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Wednesday, November 01, 2006

Watering down FOI

Water use is a hot topic these days in Australia.

The Daily Telegraph in "Water use hike in top firms" struck out in trying to obtain information under FOI about the names of the largest non residential water users in Sydney, but had enough to disclose that more than half of the biggest users have increased water use in the last 3 years, and use by the biggest Sydney Water customer went up by 5%.

No names, no pack drill seems to be the current position in NSW.

In Victoria, The Age had a similar experience, but shortly thereafter the Victorian Water Minister introduced legislation into the State Parliament on 3 October to allow the top industrial water users to be identified - water authorities will be required to publish a list of top water users in their annual reports from next year. However the list will not be in order of water use.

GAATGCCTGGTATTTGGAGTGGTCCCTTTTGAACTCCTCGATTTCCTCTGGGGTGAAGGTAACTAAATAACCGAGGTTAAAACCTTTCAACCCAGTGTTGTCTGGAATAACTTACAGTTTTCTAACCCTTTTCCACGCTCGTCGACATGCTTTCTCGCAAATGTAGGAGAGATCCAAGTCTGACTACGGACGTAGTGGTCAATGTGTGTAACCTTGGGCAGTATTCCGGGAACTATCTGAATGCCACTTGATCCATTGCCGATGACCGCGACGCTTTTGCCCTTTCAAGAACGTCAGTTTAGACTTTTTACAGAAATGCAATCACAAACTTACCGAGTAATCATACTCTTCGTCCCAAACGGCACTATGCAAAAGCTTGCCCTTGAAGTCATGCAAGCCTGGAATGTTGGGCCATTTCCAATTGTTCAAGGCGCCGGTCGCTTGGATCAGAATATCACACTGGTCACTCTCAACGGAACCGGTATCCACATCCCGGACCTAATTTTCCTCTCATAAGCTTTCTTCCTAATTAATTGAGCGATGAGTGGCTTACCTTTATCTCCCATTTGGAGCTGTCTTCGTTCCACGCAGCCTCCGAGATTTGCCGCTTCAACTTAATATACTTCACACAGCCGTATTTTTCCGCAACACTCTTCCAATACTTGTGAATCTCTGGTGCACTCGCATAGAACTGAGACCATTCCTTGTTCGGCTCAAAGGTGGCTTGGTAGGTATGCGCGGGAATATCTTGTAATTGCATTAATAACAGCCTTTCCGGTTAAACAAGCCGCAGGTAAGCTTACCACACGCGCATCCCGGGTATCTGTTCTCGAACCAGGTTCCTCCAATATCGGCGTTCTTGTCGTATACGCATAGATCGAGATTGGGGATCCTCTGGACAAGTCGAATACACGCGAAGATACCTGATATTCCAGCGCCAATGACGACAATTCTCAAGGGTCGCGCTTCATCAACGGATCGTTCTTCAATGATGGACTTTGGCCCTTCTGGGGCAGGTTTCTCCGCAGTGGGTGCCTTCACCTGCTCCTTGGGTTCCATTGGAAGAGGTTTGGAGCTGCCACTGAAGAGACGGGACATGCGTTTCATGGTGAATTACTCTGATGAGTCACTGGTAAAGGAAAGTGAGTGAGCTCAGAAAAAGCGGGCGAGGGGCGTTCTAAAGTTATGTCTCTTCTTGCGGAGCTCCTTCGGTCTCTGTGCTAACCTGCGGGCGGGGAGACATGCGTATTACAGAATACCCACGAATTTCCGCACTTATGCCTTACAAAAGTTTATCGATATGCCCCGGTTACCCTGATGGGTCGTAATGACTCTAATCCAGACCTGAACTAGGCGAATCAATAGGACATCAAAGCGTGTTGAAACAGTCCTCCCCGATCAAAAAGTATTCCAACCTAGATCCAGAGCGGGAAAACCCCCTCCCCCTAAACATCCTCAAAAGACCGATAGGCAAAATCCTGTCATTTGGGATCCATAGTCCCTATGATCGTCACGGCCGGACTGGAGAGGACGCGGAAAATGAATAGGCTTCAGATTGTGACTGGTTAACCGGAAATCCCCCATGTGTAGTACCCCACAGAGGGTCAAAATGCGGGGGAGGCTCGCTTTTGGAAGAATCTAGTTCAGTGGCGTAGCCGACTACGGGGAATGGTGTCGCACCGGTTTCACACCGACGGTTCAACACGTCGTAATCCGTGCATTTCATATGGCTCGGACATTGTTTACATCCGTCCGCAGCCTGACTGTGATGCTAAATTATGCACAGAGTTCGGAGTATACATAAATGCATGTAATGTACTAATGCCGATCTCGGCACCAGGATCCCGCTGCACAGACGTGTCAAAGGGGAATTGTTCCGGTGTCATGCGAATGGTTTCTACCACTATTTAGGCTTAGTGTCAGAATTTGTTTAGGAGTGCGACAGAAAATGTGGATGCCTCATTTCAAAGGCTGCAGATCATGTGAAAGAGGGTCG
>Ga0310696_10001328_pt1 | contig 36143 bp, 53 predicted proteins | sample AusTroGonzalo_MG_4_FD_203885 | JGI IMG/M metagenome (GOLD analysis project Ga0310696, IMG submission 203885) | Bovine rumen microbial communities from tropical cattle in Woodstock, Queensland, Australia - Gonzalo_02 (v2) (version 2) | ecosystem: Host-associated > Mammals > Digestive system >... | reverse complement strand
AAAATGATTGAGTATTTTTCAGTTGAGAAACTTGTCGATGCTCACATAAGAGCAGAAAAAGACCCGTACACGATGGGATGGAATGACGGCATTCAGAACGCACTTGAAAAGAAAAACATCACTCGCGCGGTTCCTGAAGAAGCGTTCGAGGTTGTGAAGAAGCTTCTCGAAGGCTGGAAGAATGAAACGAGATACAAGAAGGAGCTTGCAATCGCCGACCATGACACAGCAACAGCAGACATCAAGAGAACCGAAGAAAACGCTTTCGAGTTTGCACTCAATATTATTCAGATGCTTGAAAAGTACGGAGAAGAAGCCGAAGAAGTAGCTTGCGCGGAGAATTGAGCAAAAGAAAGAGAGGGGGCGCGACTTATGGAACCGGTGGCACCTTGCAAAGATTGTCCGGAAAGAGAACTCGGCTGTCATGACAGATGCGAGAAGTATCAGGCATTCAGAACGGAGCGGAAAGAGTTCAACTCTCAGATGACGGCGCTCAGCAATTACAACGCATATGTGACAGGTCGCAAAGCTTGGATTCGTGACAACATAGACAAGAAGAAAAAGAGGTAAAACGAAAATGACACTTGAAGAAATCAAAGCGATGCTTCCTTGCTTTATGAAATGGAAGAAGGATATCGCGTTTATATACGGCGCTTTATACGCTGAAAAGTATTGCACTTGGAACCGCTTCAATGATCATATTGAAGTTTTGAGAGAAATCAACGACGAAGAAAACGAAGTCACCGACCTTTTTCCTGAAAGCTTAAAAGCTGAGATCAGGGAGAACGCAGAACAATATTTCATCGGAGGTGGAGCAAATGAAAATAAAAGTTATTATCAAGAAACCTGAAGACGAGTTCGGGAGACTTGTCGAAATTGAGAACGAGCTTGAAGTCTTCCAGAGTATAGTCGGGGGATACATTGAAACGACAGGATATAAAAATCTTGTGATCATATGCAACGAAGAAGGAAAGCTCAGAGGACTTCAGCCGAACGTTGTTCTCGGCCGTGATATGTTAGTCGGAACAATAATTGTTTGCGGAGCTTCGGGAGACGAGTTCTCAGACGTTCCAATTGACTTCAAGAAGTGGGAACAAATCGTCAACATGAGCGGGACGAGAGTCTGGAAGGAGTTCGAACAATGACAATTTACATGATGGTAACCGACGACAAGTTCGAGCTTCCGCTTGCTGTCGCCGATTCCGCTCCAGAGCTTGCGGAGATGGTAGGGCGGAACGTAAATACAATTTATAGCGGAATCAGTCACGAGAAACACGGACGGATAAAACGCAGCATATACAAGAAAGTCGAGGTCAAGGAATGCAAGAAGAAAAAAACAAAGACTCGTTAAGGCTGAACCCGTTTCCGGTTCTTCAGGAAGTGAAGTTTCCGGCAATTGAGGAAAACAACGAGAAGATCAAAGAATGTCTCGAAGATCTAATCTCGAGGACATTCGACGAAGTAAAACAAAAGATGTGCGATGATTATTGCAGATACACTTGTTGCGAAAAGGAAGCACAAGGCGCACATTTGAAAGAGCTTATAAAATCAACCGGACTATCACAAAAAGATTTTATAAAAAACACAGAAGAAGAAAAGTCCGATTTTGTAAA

Given the scarcity of water, and the widespread recognition that it is a public resource, some including The Sunday Age Science Reporter ("Wishy-washy Bracks") suggest that naming and shaming water wasters (not necessarily the largest users) has potential to assist the situation.

Its another example where proactive disclosure of information makes sense. It should'nt be left to a battle between an FOI applicant and each water authority.

There is nothing in the NSW Minister's comments reported in the Daily Telegraph article to suggest that NSW is following even the Victorian lead.

It surely lends itself to a uniform approach by all water authorities.

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